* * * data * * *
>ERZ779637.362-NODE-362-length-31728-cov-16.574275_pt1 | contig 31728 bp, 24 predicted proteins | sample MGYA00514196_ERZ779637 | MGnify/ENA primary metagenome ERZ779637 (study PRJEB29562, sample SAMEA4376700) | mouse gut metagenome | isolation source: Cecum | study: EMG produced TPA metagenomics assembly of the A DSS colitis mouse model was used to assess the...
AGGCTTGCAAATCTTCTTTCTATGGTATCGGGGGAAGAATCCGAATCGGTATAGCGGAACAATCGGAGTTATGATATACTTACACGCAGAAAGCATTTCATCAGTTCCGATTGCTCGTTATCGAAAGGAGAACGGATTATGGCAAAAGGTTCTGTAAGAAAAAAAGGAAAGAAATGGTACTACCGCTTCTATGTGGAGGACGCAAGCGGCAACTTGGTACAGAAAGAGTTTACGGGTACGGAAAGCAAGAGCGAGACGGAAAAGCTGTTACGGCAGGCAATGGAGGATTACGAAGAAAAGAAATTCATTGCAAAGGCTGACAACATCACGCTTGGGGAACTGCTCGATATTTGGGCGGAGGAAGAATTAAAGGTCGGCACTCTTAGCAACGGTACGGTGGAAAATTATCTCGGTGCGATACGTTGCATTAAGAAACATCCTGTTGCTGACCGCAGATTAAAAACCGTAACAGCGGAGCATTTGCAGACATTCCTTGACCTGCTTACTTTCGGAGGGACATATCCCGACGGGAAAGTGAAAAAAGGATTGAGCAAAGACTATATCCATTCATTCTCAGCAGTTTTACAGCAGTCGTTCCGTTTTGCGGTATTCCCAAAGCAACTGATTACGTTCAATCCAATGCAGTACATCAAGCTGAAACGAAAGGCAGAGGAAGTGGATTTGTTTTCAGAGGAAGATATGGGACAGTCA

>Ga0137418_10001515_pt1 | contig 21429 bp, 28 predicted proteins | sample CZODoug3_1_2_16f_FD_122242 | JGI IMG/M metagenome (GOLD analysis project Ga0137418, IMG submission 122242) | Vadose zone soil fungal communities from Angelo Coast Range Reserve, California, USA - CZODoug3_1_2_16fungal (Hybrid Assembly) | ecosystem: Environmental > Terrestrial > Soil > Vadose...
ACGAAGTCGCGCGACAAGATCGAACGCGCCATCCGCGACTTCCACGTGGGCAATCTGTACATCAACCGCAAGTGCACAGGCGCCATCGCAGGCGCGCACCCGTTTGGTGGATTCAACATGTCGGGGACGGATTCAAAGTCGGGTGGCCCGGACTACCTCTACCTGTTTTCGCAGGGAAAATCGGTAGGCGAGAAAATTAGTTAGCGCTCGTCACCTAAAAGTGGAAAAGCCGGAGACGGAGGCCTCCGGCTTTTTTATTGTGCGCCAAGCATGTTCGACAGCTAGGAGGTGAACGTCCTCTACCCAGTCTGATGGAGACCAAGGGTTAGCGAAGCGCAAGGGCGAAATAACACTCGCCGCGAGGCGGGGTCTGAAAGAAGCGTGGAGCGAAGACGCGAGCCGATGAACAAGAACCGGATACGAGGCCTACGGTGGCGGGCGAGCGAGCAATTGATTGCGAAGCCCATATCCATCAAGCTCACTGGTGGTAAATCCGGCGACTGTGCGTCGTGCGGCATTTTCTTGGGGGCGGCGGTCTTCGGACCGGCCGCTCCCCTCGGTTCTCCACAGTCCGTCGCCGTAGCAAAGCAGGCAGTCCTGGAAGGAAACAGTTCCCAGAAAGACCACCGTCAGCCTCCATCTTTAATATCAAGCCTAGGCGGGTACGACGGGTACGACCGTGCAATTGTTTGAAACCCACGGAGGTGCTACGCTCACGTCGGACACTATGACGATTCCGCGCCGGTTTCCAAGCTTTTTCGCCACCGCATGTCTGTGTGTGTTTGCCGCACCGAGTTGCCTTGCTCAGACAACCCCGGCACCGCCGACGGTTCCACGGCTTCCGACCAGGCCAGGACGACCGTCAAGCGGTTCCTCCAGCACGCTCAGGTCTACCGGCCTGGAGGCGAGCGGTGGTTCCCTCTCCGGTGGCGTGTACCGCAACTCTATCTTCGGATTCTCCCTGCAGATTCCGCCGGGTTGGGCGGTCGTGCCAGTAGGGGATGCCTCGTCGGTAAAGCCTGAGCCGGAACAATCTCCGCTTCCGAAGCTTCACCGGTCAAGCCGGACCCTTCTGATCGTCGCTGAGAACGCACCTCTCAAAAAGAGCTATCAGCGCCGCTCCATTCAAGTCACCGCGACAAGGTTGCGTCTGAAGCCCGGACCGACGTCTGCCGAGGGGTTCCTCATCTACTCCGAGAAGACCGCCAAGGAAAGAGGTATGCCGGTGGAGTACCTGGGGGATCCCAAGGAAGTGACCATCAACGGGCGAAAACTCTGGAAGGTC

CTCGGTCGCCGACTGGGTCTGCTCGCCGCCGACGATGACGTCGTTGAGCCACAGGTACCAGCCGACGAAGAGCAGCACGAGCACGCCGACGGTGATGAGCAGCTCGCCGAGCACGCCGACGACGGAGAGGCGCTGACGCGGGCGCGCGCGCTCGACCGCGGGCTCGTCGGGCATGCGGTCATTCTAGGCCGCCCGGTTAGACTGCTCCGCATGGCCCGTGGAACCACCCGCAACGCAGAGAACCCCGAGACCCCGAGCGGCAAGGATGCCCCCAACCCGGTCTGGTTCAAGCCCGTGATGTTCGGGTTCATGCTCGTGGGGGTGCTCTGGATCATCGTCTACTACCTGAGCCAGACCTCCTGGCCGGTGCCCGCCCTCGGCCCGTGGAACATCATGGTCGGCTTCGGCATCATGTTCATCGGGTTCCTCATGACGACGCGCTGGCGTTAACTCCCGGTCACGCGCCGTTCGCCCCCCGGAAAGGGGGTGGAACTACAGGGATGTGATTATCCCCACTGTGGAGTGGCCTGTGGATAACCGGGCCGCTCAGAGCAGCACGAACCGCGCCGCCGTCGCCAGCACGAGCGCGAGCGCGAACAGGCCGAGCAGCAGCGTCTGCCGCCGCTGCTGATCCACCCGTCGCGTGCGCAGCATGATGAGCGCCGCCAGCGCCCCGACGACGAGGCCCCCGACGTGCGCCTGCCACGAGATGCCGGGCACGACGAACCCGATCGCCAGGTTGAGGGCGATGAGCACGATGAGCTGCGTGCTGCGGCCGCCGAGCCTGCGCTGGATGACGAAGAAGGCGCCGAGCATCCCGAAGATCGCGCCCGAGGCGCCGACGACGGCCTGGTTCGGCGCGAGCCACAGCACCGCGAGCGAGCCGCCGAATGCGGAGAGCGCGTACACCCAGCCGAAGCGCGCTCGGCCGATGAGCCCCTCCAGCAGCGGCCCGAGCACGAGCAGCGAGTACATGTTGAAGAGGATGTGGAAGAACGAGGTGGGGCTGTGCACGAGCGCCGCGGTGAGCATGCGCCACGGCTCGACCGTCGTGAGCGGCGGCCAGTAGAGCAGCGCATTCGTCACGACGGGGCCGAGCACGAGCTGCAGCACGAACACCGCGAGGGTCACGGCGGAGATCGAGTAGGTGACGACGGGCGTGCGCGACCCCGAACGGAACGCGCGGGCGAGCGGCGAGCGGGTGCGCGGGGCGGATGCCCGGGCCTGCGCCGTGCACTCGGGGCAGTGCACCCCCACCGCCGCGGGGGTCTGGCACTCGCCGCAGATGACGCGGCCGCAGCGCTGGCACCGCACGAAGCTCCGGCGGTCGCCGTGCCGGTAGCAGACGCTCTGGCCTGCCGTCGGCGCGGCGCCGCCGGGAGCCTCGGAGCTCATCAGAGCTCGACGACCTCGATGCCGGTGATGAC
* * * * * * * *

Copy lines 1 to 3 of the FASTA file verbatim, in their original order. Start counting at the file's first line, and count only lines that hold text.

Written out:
>ERZ779637.362-NODE-362-length-31728-cov-16.574275_pt1 | contig 31728 bp, 24 predicted proteins | sample MGYA00514196_ERZ779637 | MGnify/ENA primary metagenome ERZ779637 (study PRJEB29562, sample SAMEA4376700) | mouse gut metagenome | isolation source: Cecum | study: EMG produced TPA metagenomics assembly of the A DSS colitis mouse model was used to assess the...
AGGCTTGCAAATCTTCTTTCTATGGTATCGGGGGAAGAATCCGAATCGGTATAGCGGAACAATCGGAGTTATGATATACTTACACGCAGAAAGCATTTCATCAGTTCCGATTGCTCGTTATCGAAAGGAGAACGGATTATGGCAAAAGGTTCTGTAAGAAAAAAAGGAAAGAAATGGTACTACCGCTTCTATGTGGAGGACGCAAGCGGCAACTTGGTACAGAAAGAGTTTACGGGTACGGAAAGCAAGAGCGAGACGGAAAAGCTGTTACGGCAGGCAATGGAGGATTACGAAGAAAAGAAATTCATTGCAAAGGCTGACAACATCACGCTTGGGGAACTGCTCGATATTTGGGCGGAGGAAGAATTAAAGGTCGGCACTCTTAGCAACGGTACGGTGGAAAATTATCTCGGTGCGATACGTTGCATTAAGAAACATCCTGTTGCTGACCGCAGATTAAAAACCGTAACAGCGGAGCATTTGCAGACATTCCTTGACCTGCTTACTTTCGGAGGGACATATCCCGACGGGAAAGTGAAAAAAGGATTGAGCAAAGACTATATCCATTCATTCTCAGCAGTTTTACAGCAGTCGTTCCGTTTTGCGGTATTCCCAAAGCAACTGATTACGTTCAATCCAATGCAGTACATCAAGCTGAAACGAAAGGCAGAGGAAGTGGATTTGTTTTCAGAGGAAGATATGGGACAGTCA

>Ga0137418_10001515_pt1 | contig 21429 bp, 28 predicted proteins | sample CZODoug3_1_2_16f_FD_122242 | JGI IMG/M metagenome (GOLD analysis project Ga0137418, IMG submission 122242) | Vadose zone soil fungal communities from Angelo Coast Range Reserve, California, USA - CZODoug3_1_2_16fungal (Hybrid Assembly) | ecosystem: Environmental > Terrestrial > Soil > Vadose...